Wednesday, November 25, 2015

Yes, It IS the End (Reflections on Advent 1, Year C)

Have I mentioned how much I hate the Gospel lessons for the First Sunday in Advent? Okay. Maybe I have. It’s just that I remember those thrilling days of the early 1970’s and the publication of Hal Lindsay’s magnum opus The Late Great Planet Earth, and every time we get these Second-Coming-End-of-the World-Eschatological lessons appointed for our Gospel reading I think of a bunch of long-haired hippies sitting around in storefront churches waiting for The Rapture. I think of that awful movie Thief in the Night and the attempt to frighten everybody into a personal relationship with Jesus—as if that were possible—and I start to feel a bit queasy. I just don’t like Doomsday narratives. I don’t even like the current taste for dystopian stories in our popular culture. (No. I haven’t seen The Hunger Games, and I don’t plan to, either—fond as I am of Jennifer Lawrence!).

But I have to admit, if I were into End-Times Biblical prophecy, these days do look pretty much like the end of the world. In ISIS we face a new and insidious form of Islamic extremism, a mysterious global entity of terror which rivals anything Ian Fleming could’ve made up. Global climate change is causing “hundred year” storms to break out annually. There are wars and rumors of wars—saber-rattling in Russia and China. There is economic inequality and racial tension here in America. Today a third-grader has greater command of modern technology than I do, but has vastly weaker verbal and written communication skills—a fact ignored by those who espouse a tax policy which is perfectly content to see that third-grader languish in a public school system already reeking of rigormortis.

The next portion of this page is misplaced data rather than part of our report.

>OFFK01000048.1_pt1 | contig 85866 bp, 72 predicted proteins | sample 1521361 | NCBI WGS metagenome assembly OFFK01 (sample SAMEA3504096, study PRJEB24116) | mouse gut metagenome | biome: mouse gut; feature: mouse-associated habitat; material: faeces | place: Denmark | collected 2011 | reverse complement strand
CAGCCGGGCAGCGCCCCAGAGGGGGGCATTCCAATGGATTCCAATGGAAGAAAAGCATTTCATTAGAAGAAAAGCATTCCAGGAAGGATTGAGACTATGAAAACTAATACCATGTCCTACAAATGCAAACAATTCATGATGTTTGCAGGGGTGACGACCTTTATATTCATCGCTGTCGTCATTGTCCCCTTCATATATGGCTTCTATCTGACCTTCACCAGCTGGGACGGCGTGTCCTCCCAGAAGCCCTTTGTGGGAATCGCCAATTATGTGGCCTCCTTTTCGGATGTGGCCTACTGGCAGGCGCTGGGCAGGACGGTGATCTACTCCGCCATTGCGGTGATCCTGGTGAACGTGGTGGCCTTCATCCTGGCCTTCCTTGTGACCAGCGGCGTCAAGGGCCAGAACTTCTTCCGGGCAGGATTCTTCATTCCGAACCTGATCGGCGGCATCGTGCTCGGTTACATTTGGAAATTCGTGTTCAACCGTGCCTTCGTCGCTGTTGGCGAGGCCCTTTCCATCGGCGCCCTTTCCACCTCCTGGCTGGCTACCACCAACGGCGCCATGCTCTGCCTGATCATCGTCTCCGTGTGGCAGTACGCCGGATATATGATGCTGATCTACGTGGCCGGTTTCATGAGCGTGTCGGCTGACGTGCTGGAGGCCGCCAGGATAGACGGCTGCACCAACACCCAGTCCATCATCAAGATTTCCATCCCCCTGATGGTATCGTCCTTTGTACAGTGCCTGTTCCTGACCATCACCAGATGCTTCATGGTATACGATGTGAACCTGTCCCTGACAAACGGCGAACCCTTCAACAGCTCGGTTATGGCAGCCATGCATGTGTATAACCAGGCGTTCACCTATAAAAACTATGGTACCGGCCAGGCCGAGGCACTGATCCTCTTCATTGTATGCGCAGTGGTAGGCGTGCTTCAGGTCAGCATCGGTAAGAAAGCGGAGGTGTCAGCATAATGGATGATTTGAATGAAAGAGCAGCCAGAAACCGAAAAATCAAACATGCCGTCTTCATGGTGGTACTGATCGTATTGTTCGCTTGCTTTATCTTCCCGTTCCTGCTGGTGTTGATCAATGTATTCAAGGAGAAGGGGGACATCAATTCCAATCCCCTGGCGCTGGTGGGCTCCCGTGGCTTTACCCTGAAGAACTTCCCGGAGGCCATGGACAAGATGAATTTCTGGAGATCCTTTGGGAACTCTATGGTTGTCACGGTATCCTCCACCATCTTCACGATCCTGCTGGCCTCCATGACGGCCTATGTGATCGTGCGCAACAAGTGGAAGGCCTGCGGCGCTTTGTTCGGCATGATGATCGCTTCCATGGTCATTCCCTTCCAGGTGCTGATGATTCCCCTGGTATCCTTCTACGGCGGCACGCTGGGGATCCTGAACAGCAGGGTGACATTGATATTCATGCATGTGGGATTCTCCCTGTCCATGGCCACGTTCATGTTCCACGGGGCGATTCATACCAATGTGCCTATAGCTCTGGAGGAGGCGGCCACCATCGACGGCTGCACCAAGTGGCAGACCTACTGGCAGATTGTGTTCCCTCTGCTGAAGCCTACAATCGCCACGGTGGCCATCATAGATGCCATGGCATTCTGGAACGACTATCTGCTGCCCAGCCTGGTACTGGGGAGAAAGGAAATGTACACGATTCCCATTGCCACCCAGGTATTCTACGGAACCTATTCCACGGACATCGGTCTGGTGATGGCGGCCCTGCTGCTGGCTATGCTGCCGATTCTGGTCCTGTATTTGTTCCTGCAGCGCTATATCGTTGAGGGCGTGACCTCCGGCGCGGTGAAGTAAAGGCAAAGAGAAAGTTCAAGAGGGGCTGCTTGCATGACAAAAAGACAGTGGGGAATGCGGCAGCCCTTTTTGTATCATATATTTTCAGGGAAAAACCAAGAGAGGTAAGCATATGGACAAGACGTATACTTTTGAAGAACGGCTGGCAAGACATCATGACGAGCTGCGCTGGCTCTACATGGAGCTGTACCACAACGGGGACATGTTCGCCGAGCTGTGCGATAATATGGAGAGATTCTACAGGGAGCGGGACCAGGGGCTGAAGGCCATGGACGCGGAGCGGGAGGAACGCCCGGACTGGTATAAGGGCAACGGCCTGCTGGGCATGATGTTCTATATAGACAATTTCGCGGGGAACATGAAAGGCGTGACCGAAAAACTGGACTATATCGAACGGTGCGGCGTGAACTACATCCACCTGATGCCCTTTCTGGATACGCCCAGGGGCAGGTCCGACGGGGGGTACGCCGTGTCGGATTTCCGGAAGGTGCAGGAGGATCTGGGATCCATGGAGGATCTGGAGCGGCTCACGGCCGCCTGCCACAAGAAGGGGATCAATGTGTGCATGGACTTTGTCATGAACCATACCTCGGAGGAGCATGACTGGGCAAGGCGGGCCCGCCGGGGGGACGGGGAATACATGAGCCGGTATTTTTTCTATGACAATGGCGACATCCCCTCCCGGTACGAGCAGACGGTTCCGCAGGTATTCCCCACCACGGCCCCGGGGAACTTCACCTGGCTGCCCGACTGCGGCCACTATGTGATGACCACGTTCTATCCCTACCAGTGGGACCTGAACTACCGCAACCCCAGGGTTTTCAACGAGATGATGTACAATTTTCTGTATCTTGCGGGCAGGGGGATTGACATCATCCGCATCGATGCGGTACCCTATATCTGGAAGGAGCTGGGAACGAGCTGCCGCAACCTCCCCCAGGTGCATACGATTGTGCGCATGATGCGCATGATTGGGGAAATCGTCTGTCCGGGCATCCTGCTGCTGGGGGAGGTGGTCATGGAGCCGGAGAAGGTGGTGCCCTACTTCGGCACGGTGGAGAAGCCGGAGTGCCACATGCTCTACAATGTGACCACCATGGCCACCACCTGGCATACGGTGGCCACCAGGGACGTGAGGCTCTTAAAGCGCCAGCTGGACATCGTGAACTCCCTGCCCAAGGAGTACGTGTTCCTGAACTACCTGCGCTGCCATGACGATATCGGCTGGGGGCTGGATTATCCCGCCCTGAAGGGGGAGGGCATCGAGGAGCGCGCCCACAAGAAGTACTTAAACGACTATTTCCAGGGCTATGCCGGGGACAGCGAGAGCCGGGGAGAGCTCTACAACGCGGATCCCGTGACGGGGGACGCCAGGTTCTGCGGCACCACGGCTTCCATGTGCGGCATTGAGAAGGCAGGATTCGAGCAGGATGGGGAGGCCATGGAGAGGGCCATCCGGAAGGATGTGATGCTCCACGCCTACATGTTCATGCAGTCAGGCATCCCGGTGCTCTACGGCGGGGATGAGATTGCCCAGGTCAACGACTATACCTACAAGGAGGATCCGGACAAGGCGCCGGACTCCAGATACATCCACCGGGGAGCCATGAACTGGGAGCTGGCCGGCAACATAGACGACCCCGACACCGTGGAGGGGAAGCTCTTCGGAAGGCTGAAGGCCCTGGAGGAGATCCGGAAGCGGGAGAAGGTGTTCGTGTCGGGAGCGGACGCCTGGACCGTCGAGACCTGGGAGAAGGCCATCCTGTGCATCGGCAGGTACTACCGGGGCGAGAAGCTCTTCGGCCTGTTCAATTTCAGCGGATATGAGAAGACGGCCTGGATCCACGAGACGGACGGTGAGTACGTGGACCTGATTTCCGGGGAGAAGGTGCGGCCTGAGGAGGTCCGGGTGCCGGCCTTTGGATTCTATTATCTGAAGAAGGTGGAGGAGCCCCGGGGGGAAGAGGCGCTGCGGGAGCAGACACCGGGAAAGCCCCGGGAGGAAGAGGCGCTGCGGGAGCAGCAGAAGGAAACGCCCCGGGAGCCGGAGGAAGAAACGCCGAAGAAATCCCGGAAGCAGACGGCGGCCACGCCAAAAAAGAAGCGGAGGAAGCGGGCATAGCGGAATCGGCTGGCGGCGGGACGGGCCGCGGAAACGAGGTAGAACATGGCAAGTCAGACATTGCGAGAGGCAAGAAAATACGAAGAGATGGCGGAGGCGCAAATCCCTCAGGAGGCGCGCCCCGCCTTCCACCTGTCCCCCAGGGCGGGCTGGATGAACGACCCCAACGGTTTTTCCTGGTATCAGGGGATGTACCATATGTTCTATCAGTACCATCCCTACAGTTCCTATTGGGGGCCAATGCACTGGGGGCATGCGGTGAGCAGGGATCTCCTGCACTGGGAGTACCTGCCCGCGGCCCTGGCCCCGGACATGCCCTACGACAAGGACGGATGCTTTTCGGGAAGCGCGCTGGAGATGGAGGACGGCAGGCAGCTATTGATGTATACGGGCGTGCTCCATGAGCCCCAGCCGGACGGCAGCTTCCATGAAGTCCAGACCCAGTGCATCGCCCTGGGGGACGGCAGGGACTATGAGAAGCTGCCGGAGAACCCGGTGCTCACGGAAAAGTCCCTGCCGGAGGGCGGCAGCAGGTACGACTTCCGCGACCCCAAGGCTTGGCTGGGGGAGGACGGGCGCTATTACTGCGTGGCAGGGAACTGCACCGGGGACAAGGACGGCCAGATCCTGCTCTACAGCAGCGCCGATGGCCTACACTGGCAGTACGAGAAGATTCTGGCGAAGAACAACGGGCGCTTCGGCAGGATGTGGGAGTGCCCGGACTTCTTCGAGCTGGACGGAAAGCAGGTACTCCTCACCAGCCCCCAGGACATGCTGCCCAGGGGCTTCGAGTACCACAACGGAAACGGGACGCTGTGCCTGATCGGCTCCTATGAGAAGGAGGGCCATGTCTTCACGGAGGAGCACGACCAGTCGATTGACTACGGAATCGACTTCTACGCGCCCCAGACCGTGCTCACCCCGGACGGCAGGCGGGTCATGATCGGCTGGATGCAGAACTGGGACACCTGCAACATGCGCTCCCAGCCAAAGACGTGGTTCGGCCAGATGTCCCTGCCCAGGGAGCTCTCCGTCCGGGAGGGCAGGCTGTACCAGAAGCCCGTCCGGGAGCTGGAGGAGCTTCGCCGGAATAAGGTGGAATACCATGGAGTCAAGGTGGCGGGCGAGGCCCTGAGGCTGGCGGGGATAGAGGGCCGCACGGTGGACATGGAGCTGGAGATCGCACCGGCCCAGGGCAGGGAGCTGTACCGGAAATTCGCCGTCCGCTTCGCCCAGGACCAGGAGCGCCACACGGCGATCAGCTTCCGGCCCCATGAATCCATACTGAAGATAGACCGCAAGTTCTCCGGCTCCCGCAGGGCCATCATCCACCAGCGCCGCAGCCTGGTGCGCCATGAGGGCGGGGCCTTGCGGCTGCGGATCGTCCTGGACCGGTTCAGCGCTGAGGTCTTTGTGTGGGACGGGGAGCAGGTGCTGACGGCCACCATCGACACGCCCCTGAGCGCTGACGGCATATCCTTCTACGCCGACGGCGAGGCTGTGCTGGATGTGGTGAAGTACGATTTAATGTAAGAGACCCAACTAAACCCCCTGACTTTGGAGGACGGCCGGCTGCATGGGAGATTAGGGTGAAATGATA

So are these the signs of the end of the world?

I’d have to say, “Yup! It’s the end of something, alright!”

In this week’s Gospel lesson (Luke 21:25-36), Jesus warns us that things are going to look pretty bad. There are going to be freaky signs and portents which will cause people to faint with fear and foreboding (verse 26). But yet he maintains that these changes are signs of God’s coming kingdom. Do I personally believe that these are signs of the end of all time? No. Not really. But I do believe that the things which are familiar and comfortable are going to be rocked off their foundations and we’re not going to be able to escape that. The Gospel lesson even has Jesus tell us that every generation will face change and loss and uncertainty. No generation will pass away without it.

But here’s the good news:

“Heaven and earth will pass away, but my words will not pass away.” (v.33)

Our spiritual walk is never about what happens—it’s about how we choose to embrace it. It’s not for us to figure out God’s intentions about the end of our little planet. It is for us to lift our heads and be open to what God is teaching us. It’s also for us, as Christians, to be excited about the new thing God is doing—even if we find it scary and uncomfortable. Old worlds pass away so that new worlds can begin. Bill Moore, a Baptist pastor from North Philly, always used to say, “Man’s desperation is God’s opportunity.” As people of faith we trust in the ongoing truth of the Word of God, and in the Holy Spirit’s ability to work through us and bring resolutions to the problems which confront this age. These resolutions will not bring us back to our past comfort zones. Rather, they will lead us forward to new and different experiences of God’s goodness.